No, it didn’t take me 7 hours to climb Birnam Hill. I’m slow, but I’m no’ that slow! Nor was it 24km, or 965m of ascent.
I’d been at the Rumblie since the Friday before, and was on my way home. I had nary a hill to show for the four days, and rather than my usual exhausted, but euphoric post-jaunt mood, I was in a grand funk. I’d needed some wins, and some hard physical work, to take my mind off, at least temporarily, the abysmal and unnerving changes that have gone down at work over the past few weeks (2/3 of my team laid off; my own future as yet unknown).
I knew the weather was going to be tempestuous (at best), so I’d made a list that included Corbetts, Grahams, and a few sub2Ks, figuring I was set for all eventualities; in the end, none came to pass.
On Friday, my plan had been Meall nan Eagan (G) and/or Creag na Doire Duibhe (sub2K)—two quickies, both easily accessible from the A889 (aka the Dalwhinnie road). When I reached the start point for Meall nan Eagan, the dark and ominous clouds encroaching spurred me to drive on a bit further to the start point for CnDD (the Raeburn SMC hut, otherwise known as the Halfway House). By the time I’d parked there, the sideways snow meant I wasn’t even tempted to stick my nose oot the car, much less get kitted up and head up the nearest hill! It was still early – about midday, I think – so out came the kindle. Several squalls passed through quickly, but even during the breaks, the wind was Baltic, and the next shower never far away. During one of the lulls, a man approached from the hut; we had a quick chat, and he said he was just going to head down the track to the loch (Caoldair) to get a bit of fresh air. He returned fewer than 10 minutes later with the news that the river ford (not on the map) had scuppered his plans. He invited me into the hut for a cuppa and a natter; if nothing else, I was keen to have a wee nosy around the building, having driven past it many times.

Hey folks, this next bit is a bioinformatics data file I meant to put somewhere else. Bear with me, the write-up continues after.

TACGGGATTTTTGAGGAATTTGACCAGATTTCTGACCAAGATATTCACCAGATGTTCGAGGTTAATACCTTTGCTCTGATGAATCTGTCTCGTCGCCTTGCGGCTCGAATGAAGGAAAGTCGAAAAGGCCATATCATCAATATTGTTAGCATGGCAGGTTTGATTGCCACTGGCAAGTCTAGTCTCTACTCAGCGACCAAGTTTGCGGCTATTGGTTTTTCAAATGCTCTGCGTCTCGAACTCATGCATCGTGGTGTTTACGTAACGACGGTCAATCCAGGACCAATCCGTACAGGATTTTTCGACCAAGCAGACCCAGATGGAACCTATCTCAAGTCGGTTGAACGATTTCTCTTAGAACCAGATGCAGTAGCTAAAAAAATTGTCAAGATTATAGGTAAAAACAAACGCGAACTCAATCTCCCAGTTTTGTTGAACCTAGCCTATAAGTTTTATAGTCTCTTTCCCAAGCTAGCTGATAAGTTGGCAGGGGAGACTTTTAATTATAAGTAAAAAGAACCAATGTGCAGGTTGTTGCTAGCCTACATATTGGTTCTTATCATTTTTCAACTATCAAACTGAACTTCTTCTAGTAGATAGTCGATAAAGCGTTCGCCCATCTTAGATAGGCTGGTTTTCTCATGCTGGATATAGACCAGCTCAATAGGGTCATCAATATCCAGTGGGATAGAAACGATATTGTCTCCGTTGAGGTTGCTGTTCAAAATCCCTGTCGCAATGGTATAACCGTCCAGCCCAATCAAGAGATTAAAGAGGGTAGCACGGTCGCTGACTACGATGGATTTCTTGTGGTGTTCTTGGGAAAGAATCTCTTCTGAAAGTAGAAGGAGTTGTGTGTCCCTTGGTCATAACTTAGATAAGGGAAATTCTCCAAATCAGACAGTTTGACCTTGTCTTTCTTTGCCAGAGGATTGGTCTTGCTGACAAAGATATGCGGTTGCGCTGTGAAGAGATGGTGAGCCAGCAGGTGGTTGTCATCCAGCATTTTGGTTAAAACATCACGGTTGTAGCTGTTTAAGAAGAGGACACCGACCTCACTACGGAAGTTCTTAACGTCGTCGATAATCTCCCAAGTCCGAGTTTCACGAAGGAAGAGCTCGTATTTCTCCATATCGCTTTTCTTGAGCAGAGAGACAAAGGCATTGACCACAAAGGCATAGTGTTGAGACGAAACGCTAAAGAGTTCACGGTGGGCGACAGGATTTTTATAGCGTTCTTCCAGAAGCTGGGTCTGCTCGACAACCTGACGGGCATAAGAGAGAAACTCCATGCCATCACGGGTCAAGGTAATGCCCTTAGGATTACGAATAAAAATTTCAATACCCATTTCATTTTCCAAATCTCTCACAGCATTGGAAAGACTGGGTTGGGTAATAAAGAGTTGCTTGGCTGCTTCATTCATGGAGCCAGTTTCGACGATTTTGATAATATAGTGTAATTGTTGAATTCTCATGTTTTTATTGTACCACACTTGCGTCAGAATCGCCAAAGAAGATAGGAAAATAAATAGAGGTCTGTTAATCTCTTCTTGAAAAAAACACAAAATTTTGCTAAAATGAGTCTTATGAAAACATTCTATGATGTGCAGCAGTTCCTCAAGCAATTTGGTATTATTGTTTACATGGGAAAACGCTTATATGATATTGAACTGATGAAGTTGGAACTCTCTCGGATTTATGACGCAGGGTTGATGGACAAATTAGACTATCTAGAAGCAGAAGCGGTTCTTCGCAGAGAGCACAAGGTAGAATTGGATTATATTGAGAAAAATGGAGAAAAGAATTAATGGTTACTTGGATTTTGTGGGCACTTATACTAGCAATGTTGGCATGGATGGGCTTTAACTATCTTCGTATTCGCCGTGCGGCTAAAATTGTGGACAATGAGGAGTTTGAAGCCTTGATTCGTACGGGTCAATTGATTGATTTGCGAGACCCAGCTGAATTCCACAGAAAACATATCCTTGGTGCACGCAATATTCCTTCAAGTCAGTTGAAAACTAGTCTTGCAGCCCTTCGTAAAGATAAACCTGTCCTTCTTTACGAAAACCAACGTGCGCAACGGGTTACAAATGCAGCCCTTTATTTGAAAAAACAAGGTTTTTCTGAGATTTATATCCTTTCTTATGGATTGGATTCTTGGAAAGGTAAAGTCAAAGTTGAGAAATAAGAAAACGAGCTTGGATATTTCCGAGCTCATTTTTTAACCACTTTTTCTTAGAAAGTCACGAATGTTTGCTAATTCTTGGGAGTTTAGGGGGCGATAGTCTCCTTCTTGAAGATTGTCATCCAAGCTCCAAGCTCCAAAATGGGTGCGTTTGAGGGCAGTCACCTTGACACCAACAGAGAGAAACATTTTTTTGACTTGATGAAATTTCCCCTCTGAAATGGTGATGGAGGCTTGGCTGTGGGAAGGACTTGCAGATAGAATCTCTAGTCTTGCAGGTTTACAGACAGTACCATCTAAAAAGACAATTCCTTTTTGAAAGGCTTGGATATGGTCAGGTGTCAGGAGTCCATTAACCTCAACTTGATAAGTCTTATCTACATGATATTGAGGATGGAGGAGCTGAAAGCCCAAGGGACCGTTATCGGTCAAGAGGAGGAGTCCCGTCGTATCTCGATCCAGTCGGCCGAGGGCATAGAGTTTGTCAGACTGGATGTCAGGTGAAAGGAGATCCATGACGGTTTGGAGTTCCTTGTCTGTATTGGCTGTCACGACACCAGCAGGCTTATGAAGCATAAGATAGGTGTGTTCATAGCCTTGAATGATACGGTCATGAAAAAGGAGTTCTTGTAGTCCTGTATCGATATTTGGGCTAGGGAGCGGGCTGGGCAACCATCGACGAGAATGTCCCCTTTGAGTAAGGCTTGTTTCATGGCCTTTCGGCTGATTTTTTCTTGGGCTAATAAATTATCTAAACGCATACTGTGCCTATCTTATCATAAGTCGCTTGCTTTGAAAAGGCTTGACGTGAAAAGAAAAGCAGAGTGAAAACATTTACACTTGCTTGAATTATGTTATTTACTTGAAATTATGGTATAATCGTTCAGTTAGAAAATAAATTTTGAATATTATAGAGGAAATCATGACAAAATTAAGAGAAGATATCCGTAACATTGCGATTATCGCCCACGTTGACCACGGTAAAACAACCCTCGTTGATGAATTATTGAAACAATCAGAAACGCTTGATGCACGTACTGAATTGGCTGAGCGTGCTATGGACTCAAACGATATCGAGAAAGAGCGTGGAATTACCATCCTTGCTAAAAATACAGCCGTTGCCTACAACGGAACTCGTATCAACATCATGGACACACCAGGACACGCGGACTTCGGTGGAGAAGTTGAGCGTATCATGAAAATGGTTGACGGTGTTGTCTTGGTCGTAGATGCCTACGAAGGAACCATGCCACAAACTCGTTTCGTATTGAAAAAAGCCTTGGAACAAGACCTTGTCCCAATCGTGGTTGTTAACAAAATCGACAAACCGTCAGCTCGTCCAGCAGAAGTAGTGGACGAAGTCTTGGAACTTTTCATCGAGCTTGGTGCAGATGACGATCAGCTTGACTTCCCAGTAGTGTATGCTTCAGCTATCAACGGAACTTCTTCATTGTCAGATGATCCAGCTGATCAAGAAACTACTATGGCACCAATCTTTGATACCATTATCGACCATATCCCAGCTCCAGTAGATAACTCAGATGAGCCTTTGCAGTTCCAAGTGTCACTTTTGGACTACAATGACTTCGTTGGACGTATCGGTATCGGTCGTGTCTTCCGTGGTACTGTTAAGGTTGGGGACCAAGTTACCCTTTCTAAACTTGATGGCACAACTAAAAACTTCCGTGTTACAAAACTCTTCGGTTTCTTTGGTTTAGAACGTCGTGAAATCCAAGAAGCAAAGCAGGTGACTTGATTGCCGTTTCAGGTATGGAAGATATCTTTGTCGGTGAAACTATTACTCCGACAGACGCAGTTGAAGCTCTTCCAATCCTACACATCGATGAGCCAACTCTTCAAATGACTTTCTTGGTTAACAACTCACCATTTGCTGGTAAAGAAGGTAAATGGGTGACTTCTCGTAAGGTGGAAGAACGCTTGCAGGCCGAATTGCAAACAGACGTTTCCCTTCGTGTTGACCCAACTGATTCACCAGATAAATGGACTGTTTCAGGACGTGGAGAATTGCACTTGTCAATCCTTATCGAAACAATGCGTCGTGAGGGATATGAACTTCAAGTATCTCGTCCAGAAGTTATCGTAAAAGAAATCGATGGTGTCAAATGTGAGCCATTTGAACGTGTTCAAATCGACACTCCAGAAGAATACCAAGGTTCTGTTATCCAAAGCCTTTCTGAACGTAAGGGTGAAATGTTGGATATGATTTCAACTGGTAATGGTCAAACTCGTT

Sat 16 Mar
Rumblie to the hill fort (Dun da-Lamh) and back
3.5 hrs / 13.75 km / 349m
Saturday dawned snowy, with no respite in the forecast. In fact, MWIS used the word “appalling” wrt visibility. So no going to any height, then, and I wasn’t particularly keen on driving anywhere, either. I walked up the glen road as far as the Spey Dam, then across toward the A86 on the construction track. I turned right at the junction signposted for the hill fort. After only a couple hundred meters on the forest track, a footpath (no signpost) tempted me up the hill through the forest. It soon diverged into various other paths, some of which were very steep and slippy, even necessitating hands-on once or twice. There were man-organized structures scattered around, and I realized that I was probably following “official” Wolftrax biking routes. So I kept an eye (and ear) out for any cyclists barrelling down the hill.
I’d toyed with the idea of following the ridge along to Creag Ruadh (G). It’s more commonly approached from Sherrabeg (near the loch formed by the Spey Dam), I think, but the map showed that it should be easily doable from the hill fort/A86 side also. Well, in decent conditions anyway. As visibility was – ahem – appalling (as promised) at the wee summit of the hill fort, I decided to give it a miss, and follow the longer, but much gentler route on the forest track back to the point at which I’d initially headed up the hill. Even on this benign terrain, I managed to fall over, leading to some spectacular bruising and a tear in my new NF jacket.